Toggle Main Menu Toggle Search

Open Access padlockePrints

What makes acquired foreign accent syndrome foreign?

Lookup NU author(s): Emeritus Professor Nick Miller

Downloads

Full text for this publication is not currently held within this repository. Alternative links are provided below where available.


Abstract

EJC, strongly right handed, presented with acquired neurogenic foreign accent syndrome (FAS) after a right anterior communicating artery aneurysm haemorrhage. We describe perceived and spectrographically viewed changes to her speech and attempt to ascertain why EJC was perceived as foreign, stepping beyond the general path of assuming observed changes automatically explain the perceived foreignness. EJC's speech is compared with local English and foreign accent speakers; correlational and regression statistics are employed to explore which changes in EJC's speech most strongly associate with perceived foreignness. Vowel, consonant cluster and stress pattern changes emerge as significantly salient. It is argued that listener perception plays as important a role in FAS as the underlying speech disturbance. In EJC's case we conclude that she presents with a right hemisphere-based apraxic-ataxic speech disorder. © 2006 Elsevier Ltd. All rights reserved.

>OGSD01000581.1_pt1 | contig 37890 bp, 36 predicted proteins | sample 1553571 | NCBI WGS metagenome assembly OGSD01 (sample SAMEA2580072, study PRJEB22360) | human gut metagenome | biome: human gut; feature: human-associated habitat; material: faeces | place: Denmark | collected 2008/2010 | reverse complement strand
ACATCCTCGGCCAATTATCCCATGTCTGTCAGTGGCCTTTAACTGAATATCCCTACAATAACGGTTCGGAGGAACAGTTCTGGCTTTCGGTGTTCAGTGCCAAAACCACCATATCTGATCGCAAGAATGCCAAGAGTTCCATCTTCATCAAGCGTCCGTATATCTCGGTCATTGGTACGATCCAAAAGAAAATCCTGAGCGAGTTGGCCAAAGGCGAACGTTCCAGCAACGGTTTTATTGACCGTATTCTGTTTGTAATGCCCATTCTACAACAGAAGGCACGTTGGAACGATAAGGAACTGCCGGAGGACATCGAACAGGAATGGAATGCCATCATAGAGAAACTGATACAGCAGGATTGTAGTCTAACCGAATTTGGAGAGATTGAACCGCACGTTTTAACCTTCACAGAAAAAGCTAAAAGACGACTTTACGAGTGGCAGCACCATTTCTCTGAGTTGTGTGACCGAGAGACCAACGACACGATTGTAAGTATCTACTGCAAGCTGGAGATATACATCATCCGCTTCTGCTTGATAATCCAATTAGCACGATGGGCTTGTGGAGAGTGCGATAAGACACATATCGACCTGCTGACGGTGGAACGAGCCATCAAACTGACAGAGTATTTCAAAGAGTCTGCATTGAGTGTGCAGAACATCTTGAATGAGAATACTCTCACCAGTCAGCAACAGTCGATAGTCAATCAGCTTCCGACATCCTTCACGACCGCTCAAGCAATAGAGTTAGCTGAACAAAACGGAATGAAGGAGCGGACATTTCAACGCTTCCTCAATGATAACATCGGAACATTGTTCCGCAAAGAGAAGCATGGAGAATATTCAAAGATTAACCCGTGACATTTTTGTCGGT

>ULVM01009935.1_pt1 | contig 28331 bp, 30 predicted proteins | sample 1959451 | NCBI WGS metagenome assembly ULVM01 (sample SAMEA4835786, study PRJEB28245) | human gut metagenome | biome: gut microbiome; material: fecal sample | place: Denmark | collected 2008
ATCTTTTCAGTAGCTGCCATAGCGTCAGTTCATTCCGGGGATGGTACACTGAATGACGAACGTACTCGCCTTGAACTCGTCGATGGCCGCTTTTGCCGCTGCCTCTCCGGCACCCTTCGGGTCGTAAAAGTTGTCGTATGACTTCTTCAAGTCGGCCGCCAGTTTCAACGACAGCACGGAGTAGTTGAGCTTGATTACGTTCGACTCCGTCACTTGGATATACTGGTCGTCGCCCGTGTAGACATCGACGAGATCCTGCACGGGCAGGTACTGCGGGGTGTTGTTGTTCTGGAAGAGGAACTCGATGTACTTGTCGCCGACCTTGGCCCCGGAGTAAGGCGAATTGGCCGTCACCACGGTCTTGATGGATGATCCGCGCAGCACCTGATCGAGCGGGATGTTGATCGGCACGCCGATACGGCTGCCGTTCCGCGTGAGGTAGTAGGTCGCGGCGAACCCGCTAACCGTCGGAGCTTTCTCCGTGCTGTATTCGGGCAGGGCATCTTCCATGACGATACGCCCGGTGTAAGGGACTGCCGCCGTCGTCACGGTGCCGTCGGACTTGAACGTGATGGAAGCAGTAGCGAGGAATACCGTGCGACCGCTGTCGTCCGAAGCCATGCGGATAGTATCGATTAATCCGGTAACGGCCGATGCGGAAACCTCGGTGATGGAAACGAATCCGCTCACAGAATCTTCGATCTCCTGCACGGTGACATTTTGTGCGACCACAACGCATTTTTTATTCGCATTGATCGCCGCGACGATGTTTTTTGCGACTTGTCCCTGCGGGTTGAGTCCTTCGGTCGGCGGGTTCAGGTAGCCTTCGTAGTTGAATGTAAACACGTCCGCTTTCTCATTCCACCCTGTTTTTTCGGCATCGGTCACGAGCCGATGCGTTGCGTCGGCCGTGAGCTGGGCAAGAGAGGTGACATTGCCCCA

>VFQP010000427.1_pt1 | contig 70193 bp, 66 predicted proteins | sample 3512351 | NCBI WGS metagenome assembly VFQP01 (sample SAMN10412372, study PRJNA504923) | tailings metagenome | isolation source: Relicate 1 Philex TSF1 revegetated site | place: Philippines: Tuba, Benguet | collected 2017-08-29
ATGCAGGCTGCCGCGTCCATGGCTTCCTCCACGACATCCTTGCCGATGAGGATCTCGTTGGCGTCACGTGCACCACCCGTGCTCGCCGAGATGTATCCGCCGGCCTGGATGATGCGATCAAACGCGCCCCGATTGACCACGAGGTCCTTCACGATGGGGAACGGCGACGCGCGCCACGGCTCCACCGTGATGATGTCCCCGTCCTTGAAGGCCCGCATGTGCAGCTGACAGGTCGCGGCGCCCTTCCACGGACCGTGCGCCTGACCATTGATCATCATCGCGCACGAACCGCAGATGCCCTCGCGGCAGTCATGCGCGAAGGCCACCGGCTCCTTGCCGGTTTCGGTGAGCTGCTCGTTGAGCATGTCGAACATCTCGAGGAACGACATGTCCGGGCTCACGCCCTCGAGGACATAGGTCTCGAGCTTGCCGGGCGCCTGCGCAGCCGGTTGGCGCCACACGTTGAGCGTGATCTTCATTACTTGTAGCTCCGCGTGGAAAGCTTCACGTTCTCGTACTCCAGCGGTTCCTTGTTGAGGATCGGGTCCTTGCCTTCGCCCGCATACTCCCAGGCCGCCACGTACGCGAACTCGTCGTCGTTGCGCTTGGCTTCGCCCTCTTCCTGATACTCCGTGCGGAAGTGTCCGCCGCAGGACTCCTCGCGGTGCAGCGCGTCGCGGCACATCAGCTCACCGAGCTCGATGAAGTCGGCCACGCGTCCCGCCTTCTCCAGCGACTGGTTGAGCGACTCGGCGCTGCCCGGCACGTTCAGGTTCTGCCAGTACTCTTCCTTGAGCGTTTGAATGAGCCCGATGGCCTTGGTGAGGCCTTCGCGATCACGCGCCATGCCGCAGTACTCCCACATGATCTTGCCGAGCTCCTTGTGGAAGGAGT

Publication metadata

Author(s): Miller N, Lowit A, O'Sullivan H

Publication type: Article

Publication status: Published

Journal: Journal of Neurolinguistics

Year: 2006

Volume: 19

Issue: 5

Pages: 385-409

ISSN (print): 0911-6044

ISSN (electronic): 1873-8052

Publisher: Pergamon

URL: http://dx.doi.org/10.1016/j.jneuroling.2006.03.005

DOI: 10.1016/j.jneuroling.2006.03.005


Altmetrics

Altmetrics provided by Altmetric


Actions

Find at Newcastle University icon    Link to this publication


Share